Similar to the way Windows 8 overhauled the traditional desktop OS for the mobile era, SharePoint 2013 acknowledges that many users expect to be able to use their desktop applications on any device, no matter how big or small the screen. Users now can pick from three different mobile browsing options. These include an HTML5-based "contemporary" view, which optimizes for various screen sizes across iOS, Android and Windows Phone devices. Unlike prior versions, SharePoint 2013 also enables developers and administrators to deliver customizable, device-specific designs rather than a one-size-fits-all experience. Geolocation and push notification functionality also has been added.
SharePoint might be popular, but it has never been especially social. That's something Microsoft hopes to change with SharePoint 2013, bolstered by the company's acquisition of Yammer. New social features include the requisite newsfeed of organizational activity (pictured), the introduction of Community Sites, and other changes intended to better foster sharing and collaboration. Get a detailed breakdown of SharePoint 2013's social features over at The BrainYard.
There is an enormous emphasis on improving search in SharePoint 2013, both for IT and end users. The reason is obvious: If users can't find what they need when they need it, then all of the features in the world can't help. Developers and administrators get more control over ensuring strong search performance. One example: The new ability to customize the appearance of search results based upon content type, rather than simply delivering a uniform list as in the past. Microsoft's SharePoint Team Blog offers an extensive post on the basics of developing a successful search experience for your users. There is also new hybrid search support for environments that run both on premises (SharePoint Server) and cloud (Office 365) instances of SharePoint.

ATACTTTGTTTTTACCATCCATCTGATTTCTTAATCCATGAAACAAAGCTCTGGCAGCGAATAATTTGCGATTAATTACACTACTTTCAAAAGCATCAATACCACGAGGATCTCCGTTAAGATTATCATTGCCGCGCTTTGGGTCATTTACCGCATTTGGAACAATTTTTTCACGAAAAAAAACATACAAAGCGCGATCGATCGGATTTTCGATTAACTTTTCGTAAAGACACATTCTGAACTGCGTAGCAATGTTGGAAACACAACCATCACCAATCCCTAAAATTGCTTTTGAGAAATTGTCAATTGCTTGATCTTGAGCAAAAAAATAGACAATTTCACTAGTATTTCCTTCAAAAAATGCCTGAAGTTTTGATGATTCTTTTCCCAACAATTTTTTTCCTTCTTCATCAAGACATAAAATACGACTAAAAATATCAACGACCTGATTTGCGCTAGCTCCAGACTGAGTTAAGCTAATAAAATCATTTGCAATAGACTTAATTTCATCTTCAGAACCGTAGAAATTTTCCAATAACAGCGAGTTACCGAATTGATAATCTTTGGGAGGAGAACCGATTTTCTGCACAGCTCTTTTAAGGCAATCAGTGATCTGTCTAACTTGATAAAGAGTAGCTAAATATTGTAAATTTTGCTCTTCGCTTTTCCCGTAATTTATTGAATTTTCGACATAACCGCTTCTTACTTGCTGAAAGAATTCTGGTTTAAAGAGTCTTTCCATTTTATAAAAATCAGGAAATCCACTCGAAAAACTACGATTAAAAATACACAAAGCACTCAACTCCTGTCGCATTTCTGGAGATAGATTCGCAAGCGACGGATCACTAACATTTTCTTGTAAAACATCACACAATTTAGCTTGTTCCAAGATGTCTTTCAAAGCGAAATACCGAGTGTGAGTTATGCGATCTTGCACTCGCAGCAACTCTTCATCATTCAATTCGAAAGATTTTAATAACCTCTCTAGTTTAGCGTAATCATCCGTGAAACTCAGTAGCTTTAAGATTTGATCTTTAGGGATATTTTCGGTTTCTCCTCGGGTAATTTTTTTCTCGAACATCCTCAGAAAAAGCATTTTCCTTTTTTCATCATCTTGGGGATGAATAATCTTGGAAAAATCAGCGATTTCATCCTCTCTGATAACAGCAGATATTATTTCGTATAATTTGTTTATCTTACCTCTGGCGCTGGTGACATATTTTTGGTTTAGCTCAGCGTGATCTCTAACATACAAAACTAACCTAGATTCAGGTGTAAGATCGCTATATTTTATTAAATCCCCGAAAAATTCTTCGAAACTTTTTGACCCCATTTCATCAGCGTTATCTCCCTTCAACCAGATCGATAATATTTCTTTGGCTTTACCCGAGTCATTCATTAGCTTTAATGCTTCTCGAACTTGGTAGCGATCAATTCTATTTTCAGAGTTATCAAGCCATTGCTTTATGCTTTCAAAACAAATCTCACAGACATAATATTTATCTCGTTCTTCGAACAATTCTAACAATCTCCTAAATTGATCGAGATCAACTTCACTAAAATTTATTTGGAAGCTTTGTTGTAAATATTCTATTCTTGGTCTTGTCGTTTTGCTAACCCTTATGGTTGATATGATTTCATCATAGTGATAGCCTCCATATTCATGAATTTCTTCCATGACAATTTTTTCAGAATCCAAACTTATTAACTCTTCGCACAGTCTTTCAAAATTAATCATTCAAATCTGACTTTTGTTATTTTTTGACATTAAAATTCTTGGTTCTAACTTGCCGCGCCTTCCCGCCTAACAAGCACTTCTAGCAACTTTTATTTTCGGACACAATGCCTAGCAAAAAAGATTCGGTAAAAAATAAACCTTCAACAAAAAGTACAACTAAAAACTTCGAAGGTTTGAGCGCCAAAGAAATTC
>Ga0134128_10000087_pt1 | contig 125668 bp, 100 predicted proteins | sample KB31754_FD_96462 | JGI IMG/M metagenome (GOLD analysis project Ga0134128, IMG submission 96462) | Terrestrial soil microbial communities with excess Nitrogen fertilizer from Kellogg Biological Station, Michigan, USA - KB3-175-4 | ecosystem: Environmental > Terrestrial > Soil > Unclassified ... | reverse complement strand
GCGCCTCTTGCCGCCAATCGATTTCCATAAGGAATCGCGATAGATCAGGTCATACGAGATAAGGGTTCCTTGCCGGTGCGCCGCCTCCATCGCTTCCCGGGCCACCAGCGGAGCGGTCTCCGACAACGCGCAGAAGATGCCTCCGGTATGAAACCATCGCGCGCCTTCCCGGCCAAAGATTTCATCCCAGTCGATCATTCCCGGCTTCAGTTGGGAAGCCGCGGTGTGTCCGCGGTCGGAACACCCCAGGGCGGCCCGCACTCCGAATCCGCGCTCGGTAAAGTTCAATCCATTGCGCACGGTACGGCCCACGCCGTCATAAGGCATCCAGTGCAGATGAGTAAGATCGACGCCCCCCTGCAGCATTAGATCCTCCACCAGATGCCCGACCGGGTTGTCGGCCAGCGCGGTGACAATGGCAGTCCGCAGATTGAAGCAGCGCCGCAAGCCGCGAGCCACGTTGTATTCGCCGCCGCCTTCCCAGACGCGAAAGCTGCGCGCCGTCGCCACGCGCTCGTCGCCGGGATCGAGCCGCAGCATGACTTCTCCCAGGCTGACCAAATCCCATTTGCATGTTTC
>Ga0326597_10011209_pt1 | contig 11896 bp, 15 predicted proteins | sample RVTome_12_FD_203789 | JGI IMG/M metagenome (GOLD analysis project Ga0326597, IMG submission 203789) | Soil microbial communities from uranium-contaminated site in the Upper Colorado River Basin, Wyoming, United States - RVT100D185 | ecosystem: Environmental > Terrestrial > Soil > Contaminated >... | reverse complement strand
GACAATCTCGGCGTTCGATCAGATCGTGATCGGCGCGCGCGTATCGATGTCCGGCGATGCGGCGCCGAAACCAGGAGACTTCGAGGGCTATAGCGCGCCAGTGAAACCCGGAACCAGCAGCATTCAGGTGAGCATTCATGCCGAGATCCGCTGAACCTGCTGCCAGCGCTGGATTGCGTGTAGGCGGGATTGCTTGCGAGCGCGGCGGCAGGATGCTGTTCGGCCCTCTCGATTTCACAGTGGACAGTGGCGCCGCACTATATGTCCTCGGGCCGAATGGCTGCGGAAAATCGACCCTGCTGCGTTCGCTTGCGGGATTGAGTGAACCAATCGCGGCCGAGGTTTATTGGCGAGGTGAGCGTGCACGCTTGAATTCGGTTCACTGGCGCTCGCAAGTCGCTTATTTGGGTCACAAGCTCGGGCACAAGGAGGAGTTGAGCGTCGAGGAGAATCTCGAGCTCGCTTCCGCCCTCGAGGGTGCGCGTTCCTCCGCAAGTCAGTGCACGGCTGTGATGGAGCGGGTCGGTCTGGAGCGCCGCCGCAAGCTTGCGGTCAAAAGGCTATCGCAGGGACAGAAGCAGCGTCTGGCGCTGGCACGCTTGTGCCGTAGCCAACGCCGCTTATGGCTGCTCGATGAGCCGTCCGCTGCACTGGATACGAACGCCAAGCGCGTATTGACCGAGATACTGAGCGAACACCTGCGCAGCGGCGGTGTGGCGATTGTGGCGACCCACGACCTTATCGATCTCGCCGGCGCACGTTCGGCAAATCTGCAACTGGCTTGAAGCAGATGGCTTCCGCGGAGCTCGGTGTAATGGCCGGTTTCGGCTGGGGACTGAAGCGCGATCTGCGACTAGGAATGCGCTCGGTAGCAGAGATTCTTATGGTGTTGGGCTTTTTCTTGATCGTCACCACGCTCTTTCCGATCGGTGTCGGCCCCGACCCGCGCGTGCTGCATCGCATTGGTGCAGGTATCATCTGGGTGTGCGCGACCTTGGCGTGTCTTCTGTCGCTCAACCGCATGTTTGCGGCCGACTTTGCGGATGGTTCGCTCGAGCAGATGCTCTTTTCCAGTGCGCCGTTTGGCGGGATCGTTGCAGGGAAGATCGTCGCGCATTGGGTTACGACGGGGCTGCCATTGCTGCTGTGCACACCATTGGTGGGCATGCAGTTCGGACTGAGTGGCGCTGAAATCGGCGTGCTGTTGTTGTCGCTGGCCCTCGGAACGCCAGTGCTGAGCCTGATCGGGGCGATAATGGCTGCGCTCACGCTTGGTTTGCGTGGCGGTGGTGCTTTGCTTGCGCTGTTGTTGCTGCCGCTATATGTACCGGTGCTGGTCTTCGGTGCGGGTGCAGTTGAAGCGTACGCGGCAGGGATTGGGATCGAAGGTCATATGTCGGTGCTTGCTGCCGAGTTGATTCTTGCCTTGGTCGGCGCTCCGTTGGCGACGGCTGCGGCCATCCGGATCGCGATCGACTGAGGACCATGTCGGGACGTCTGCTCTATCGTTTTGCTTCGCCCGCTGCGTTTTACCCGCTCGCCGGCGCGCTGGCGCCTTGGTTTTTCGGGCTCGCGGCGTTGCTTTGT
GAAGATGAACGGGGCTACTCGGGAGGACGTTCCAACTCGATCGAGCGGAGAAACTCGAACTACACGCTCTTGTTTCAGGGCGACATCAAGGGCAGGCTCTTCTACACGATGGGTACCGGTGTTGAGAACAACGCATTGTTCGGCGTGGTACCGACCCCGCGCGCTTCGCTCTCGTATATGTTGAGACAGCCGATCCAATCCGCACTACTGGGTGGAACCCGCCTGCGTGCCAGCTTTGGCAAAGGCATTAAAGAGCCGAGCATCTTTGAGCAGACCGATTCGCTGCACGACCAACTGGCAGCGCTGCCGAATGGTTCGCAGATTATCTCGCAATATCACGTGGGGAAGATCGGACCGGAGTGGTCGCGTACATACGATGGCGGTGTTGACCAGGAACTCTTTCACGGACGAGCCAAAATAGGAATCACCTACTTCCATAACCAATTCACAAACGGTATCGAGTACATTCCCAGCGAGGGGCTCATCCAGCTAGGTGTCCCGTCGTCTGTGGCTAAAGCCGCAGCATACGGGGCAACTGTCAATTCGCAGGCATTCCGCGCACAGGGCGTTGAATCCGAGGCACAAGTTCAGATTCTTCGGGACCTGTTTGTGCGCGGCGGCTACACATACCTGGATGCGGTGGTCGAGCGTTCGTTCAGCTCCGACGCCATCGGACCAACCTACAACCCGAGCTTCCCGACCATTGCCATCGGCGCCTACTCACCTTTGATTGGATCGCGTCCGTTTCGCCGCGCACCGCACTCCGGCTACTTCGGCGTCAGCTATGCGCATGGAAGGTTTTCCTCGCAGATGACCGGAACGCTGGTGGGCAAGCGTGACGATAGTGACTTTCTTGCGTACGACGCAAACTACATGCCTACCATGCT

Want to make your legal department happy? SharePoint 2013 ushers in a new set of tools for managing the e-discovery process when necessary. Discovery is the legal process by which the two parties in litigation collect and share evidence. E-discovery simply applies the same concept to the enormous amounts of data generated in the digital age. SharePoint's new eDiscovery Center allows for searches across SharePoint, Exchange and Lync environments, querying and filtering data by specific variables, and placing holds on content that might be subject to legal review.
Words like "social" and "sharing" might be more popular among marketers and users alike these days, but SharePoint is as much about publishing as collaboration. That's true not just for internal sites but public-facing content as well. SharePoint continues to build out the available tools for Web content management (WCM), including new authoring and publishing capabilities, such as cross-site publishing for managing multiple sites. New design and branding features -- such as the mobile interfaces mentioned in a previous slide -- give designers more options without requiring SharePoint-specific development expertise.
Organizations that run SharePoint Online as part of an Office 365 environment are getting a new set of management tools integrated with Office 365. (Note: a midmarket or enterprise Office 365 plan is required to use the SharePoint Online Admin Center.) These enable administrators to run many of the newer SharePoint features, such as creating a corporate app store, optimizing search settings, adding and managing users and sites and more. Microsoft recently detailed the new admin controls, along with the related SharePoint Online Management Shell, in a post on the SharePoint Team Blog.
As is usually the case with major application releases, there is both addition and subtraction. Some features of SharePoint 2010 (pictured) have been removed in 2013, or will be in a future release. These include things such as certain site templates, Web services, and other under-the-hood elements. Microsoft notes that many of the retired features are related to the significant changes to search functionality. The company has published a full list, along with notes, at the Technet site. We recommend you read it prior to kicking off an upgrade.